Mumbai-based cab service provider Meru Cabs has reportedly filed complaints against competitors, Ola and Uber, alleging that the cab aggregators are misusing investor funds to artificially enhance their dominance in four major cities across India. This, as per the complaints, is distorting the market, thus affecting the growth of other companies in the space.
According to sources, the company has filed four complaints with the Competition Commission of India (CCI), which is a regulatory body responsible for enforcing The Competition Act, 2002 and preventing activities that have an adverse effect on competition in India.
Speaking about the complaints that have been issued against Ola and Uber, Meru Cabs CEO Nilesh Sangoi said, “Even before there is any merger or alliance between the two through global investors, there is already a unified monopoly.”
Email query sent to Uber did not elicit any response till the time of publication. Ola, however, declined to comment.
Meru Cabs CEO Nilesh Sangoi Questions Softbank’s Intentions
In the latest complaints, the Meru Cabs CEO has also raised concerns about Softbank’s suspected plans to consolidate two of the biggest players in the Indian can aggregator market: Ola and Uber. An existing investor in Ola, the Masayoshi Son-led firm recently participated in a $1.1 Bn funding round in the Bengaluru-headquartered ride sharing startup. The round was led by the financial arm of Chinese Internet giant, Tencent.
Related Article: Amidst Competition From Ola And Uber, Meru Cabs Has A Revival Plan
In the first week of October, the board of global cab aggregator Uber reportedly voted in favour of a proposed $1.25 Bn investment by Softbank and Dragoneer Investment Group. The Japanese investment giant has long been bullish on acquiring a stake in Uber after several failed attempts due to lack of consensus over pricing issues.
As per a report by Recode, SoftBank offered to buy the stake at a valuation of $45 Bn in August. “SoftBank has begun approaching other investors besides Benchmark in a continuing effort to acquire a piece of Uber,” added the media report.
In September this year, Softbank Vision Fund CEO Rajeev Misra heavily indicated the Japanese conglomerate’s intentions towards making peace between rivals Ola and Uber, in an interview with ET. He said at the time, “We own more than 30% in Ola and we would own much less stake in Uber. We have owned the stake in Ola since 2014 and it does send conflicting signals. But we are hoping that we make peace between them at some point.”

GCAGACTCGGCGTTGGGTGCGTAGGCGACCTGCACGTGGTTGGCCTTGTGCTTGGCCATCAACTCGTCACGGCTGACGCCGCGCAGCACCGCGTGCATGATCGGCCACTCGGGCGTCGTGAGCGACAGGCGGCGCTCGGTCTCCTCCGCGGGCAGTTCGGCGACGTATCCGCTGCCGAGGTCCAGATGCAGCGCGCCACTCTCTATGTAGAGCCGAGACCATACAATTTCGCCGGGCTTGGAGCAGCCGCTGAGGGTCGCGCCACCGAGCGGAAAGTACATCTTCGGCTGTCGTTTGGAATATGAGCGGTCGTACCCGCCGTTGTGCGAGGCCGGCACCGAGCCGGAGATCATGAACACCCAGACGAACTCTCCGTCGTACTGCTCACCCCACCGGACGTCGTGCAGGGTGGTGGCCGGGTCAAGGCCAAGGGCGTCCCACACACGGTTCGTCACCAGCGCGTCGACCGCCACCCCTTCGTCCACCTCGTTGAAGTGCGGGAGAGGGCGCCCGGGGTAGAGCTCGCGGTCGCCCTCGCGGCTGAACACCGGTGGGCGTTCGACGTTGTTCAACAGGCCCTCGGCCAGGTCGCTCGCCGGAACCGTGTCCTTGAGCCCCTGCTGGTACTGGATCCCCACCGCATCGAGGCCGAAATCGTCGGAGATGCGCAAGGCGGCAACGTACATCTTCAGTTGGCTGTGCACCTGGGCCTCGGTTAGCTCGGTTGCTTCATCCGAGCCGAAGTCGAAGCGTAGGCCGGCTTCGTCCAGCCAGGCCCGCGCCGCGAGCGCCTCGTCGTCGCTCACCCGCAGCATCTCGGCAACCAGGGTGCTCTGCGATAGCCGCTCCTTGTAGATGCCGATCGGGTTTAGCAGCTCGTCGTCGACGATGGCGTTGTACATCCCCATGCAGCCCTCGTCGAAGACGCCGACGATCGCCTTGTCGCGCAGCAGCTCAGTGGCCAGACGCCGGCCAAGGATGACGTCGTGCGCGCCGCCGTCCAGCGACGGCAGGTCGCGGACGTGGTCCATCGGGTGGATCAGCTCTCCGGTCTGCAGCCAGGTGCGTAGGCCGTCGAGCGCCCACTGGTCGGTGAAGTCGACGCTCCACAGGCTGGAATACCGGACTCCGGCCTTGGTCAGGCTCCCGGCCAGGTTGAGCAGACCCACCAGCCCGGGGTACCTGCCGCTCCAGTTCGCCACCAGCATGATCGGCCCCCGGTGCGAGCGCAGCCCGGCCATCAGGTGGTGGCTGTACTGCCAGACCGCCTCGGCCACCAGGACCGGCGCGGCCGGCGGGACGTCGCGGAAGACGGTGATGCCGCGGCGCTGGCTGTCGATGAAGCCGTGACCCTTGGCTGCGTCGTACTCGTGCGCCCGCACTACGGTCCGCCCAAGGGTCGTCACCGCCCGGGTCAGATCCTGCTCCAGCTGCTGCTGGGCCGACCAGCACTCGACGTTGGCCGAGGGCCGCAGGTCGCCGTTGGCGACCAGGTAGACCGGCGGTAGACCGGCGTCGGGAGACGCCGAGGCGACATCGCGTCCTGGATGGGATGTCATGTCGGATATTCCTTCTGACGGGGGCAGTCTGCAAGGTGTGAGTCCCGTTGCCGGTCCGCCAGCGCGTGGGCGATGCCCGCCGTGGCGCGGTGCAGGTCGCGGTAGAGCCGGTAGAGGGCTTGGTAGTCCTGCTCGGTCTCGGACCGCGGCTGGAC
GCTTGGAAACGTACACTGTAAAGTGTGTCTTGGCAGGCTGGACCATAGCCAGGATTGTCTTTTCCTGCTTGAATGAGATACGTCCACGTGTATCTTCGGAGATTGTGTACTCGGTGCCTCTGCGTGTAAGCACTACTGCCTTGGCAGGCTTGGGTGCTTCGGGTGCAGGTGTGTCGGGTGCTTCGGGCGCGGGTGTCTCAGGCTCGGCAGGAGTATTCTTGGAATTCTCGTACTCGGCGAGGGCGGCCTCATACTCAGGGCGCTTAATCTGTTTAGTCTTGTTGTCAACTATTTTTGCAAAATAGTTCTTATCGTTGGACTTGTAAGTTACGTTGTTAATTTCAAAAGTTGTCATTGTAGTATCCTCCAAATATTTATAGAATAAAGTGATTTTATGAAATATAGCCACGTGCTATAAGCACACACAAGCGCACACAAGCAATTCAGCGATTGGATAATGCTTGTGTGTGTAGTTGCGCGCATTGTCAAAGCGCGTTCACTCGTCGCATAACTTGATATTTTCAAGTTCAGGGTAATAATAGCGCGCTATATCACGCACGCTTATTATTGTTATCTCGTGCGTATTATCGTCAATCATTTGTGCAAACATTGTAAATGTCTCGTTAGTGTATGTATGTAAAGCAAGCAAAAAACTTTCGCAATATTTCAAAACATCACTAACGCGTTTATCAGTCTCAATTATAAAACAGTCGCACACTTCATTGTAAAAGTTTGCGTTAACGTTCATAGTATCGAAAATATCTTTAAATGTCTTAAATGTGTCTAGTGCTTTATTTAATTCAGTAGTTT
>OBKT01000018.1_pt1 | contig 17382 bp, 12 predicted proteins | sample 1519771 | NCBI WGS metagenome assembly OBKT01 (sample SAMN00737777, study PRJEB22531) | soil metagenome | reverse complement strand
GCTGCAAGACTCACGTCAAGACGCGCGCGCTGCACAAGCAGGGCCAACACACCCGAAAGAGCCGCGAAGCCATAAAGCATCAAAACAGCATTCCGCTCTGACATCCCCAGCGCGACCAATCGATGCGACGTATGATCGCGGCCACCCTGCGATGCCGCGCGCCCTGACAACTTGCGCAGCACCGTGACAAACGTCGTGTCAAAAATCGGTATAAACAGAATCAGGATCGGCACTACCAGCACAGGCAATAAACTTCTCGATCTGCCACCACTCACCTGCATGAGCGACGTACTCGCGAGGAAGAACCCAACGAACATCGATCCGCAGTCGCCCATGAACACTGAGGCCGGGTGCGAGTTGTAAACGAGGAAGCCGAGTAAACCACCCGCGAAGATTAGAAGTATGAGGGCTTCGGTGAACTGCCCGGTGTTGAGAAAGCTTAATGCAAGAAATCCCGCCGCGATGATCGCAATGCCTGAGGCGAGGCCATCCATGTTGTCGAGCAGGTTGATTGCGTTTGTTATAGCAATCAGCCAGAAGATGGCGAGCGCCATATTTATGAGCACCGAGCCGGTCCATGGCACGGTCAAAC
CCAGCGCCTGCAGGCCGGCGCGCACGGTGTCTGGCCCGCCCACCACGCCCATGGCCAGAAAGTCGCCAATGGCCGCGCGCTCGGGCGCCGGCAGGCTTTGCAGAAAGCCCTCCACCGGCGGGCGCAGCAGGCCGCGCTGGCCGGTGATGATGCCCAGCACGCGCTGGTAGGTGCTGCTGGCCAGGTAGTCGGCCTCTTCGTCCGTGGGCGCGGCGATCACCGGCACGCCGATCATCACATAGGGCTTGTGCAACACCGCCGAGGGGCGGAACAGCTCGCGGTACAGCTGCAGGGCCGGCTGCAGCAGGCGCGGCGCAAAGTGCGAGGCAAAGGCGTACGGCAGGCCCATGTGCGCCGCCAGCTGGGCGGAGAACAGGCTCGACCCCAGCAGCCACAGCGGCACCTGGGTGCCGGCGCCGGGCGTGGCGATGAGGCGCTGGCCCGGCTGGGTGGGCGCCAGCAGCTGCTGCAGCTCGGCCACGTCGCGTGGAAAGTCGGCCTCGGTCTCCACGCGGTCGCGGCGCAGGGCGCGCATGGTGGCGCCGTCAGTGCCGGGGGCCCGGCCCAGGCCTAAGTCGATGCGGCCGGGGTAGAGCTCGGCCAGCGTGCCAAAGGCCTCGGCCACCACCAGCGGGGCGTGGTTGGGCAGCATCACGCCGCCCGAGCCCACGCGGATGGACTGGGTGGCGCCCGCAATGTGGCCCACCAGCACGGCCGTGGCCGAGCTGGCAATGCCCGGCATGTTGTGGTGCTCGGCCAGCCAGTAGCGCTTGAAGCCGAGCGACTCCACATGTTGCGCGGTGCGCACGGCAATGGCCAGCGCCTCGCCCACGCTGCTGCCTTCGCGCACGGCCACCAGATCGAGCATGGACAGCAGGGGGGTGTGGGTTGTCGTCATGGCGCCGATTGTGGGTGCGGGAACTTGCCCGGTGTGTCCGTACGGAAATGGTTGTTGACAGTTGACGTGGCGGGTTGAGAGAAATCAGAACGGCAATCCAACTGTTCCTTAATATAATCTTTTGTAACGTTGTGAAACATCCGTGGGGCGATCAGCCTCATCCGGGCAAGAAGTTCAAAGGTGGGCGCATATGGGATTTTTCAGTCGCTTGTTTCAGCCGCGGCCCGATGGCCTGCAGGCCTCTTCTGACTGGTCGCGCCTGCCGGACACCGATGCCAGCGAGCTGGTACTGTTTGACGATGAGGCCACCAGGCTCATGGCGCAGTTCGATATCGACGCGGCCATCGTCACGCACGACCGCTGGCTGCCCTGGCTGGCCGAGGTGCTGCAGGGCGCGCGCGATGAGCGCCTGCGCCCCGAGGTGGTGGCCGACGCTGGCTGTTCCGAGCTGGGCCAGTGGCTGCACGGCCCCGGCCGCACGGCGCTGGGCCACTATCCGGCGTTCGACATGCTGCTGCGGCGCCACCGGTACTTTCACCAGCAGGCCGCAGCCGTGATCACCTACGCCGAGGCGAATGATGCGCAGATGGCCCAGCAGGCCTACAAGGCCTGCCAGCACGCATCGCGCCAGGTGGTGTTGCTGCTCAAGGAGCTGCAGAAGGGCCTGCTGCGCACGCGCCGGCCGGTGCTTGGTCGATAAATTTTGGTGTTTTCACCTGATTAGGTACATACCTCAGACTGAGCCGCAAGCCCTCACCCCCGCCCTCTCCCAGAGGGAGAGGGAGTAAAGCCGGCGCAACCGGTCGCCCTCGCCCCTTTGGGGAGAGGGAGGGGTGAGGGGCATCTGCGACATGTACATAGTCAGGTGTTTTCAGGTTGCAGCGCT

Meru Cabs Vs Ola & Uber: An Ongoing Tale Since 2015
However, this isn’t the first time that Meru Cabs has challenged Ola and Uber legally. In December 2015, the company had issued complaints against Uber, alleging that global ride sharing startup was following predatory pricing to increase its market share.
In its complaint with the CCI, Meru had filed charges on Uber that it was charging very low rates for its services, the average market price of the radio taxis in Kolkata before Uber entering the market was about INR 20-22 per km.
The charges, however, were dismissed by the regulatory body a couple of months later, stating, “The Commission is of the view that the OP Group (Uber) does not hold a dominant position in the relevant market. Since OP Group (Uber) does not seem to be dominant, there is no need to go into the examination of its conduct in such relevant market.”
Later in July 2016, in a blog post, Meru Cabs accused Uber to be a ‘law breaker’ and ‘a company which monetises on price-play’. The blog post further stated, “Their play book globally is the same: First break the law – then use billions of dollars of funding to kill the competition through unrealistic and predatory pricing to consumers and massive incentives to drivers – then if regulators react to any violation of laws, create huge social media campaigns using the consumer base created through subsidised pricing to put pressure on regulators to change the laws.”
The company had also accused Ola of predatory pricing, though the case was later dismissed by the CCI. Interestingly, Uber is currently embroiled in a similar antitrust suit in China. In September last year, the country’s Commerce Ministry launched a probe into Uber’s consolidation deal with Didi Chuxing, which resulted in the creation of a $35 Bn giant in the Chinese ride hailing market.
If the investment in Uber goes through, Softbank will acquire a small stake in the US-based cab aggregator. If that happens, a consolidation in the Indian ride sharing market will be a likely outcome. Keeping that in mind, the allegations made by Meru Cabs do not seem completely unfounded.
(The development was reported by Livemint)